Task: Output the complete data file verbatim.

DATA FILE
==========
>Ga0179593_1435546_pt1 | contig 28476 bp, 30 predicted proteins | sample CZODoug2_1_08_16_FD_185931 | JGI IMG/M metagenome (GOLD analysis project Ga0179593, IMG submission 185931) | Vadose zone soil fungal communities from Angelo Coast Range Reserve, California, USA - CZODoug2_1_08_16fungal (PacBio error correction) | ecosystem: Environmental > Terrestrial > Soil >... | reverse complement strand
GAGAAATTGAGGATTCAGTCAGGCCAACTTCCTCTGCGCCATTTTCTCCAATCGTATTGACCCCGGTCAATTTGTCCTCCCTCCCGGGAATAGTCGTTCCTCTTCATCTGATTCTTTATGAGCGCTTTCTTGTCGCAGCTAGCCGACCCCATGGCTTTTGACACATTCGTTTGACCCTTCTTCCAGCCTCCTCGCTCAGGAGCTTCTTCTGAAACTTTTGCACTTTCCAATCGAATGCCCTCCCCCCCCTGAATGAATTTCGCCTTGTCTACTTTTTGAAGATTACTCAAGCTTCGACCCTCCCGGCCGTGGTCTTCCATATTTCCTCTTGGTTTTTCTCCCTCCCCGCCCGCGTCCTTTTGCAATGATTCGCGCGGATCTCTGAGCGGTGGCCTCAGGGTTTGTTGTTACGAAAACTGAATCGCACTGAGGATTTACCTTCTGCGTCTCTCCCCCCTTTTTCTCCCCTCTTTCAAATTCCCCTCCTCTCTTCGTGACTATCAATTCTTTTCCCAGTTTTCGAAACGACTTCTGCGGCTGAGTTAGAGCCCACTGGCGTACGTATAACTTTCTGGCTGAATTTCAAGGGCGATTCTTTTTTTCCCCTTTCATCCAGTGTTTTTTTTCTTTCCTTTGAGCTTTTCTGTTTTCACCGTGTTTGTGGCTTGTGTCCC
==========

>Ga0179593_1435546_pt1 | contig 28476 bp, 30 predicted proteins | sample CZODoug2_1_08_16_FD_185931 | JGI IMG/M metagenome (GOLD analysis project Ga0179593, IMG submission 185931) | Vadose zone soil fungal communities from Angelo Coast Range Reserve, California, USA - CZODoug2_1_08_16fungal (PacBio error correction) | ecosystem: Environmental > Terrestrial > Soil >... | reverse complement strand
GAGAAATTGAGGATTCAGTCAGGCCAACTTCCTCTGCGCCATTTTCTCCAATCGTATTGACCCCGGTCAATTTGTCCTCCCTCCCGGGAATAGTCGTTCCTCTTCATCTGATTCTTTATGAGCGCTTTCTTGTCGCAGCTAGCCGACCCCATGGCTTTTGACACATTCGTTTGACCCTTCTTCCAGCCTCCTCGCTCAGGAGCTTCTTCTGAAACTTTTGCACTTTCCAATCGAATGCCCTCCCCCCCCTGAATGAATTTCGCCTTGTCTACTTTTTGAAGATTACTCAAGCTTCGACCCTCCCGGCCGTGGTCTTCCATATTTCCTCTTGGTTTTTCTCCCTCCCCGCCCGCGTCCTTTTGCAATGATTCGCGCGGATCTCTGAGCGGTGGCCTCAGGGTTTGTTGTTACGAAAACTGAATCGCACTGAGGATTTACCTTCTGCGTCTCTCCCCCCTTTTTCTCCCCTCTTTCAAATTCCCCTCCTCTCTTCGTGACTATCAATTCTTTTCCCAGTTTTCGAAACGACTTCTGCGGCTGAGTTAGAGCCCACTGGCGTACGTATAACTTTCTGGCTGAATTTCAAGGGCGATTCTTTTTTTCCCCTTTCATCCAGTGTTTTTTTTCTTTCCTTTGAGCTTTTCTGTTTTCACCGTGTTTGTGGCTTGTGTCCC